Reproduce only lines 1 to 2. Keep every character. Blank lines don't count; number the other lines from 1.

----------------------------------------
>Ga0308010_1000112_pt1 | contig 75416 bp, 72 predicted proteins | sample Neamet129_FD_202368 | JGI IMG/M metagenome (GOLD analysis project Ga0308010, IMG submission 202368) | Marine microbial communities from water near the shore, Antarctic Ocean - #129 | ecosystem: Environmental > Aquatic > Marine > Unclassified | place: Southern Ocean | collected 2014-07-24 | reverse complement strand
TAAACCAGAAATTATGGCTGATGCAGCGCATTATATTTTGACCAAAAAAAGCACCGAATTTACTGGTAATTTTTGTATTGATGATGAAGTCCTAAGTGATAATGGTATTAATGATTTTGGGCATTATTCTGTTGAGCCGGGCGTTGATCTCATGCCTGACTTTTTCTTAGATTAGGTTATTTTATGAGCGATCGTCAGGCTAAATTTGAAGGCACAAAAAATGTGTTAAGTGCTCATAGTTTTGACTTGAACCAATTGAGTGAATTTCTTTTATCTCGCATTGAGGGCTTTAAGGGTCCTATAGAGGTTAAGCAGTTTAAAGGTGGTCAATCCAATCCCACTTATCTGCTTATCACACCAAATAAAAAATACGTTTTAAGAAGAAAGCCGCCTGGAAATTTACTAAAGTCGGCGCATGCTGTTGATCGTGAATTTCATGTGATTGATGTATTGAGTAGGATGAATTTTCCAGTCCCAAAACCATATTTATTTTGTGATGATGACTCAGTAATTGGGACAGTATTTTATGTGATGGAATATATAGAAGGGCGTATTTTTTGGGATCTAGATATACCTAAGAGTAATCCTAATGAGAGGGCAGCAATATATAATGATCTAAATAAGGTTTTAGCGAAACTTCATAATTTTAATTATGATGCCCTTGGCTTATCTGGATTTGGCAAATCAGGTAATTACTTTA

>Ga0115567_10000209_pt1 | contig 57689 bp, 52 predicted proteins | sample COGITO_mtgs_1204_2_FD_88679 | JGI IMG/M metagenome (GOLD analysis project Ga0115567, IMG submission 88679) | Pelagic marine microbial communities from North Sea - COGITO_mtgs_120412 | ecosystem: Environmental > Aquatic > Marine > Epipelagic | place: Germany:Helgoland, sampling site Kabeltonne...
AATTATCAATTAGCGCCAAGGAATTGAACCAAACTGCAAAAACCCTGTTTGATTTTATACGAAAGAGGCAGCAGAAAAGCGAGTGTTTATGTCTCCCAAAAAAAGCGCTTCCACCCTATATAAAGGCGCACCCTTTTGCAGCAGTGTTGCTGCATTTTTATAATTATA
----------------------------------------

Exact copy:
>Ga0308010_1000112_pt1 | contig 75416 bp, 72 predicted proteins | sample Neamet129_FD_202368 | JGI IMG/M metagenome (GOLD analysis project Ga0308010, IMG submission 202368) | Marine microbial communities from water near the shore, Antarctic Ocean - #129 | ecosystem: Environmental > Aquatic > Marine > Unclassified | place: Southern Ocean | collected 2014-07-24 | reverse complement strand
TAAACCAGAAATTATGGCTGATGCAGCGCATTATATTTTGACCAAAAAAAGCACCGAATTTACTGGTAATTTTTGTATTGATGATGAAGTCCTAAGTGATAATGGTATTAATGATTTTGGGCATTATTCTGTTGAGCCGGGCGTTGATCTCATGCCTGACTTTTTCTTAGATTAGGTTATTTTATGAGCGATCGTCAGGCTAAATTTGAAGGCACAAAAAATGTGTTAAGTGCTCATAGTTTTGACTTGAACCAATTGAGTGAATTTCTTTTATCTCGCATTGAGGGCTTTAAGGGTCCTATAGAGGTTAAGCAGTTTAAAGGTGGTCAATCCAATCCCACTTATCTGCTTATCACACCAAATAAAAAATACGTTTTAAGAAGAAAGCCGCCTGGAAATTTACTAAAGTCGGCGCATGCTGTTGATCGTGAATTTCATGTGATTGATGTATTGAGTAGGATGAATTTTCCAGTCCCAAAACCATATTTATTTTGTGATGATGACTCAGTAATTGGGACAGTATTTTATGTGATGGAATATATAGAAGGGCGTATTTTTTGGGATCTAGATATACCTAAGAGTAATCCTAATGAGAGGGCAGCAATATATAATGATCTAAATAAGGTTTTAGCGAAACTTCATAATTTTAATTATGATGCCCTTGGCTTATCTGGATTTGGCAAATCAGGTAATTACTTTA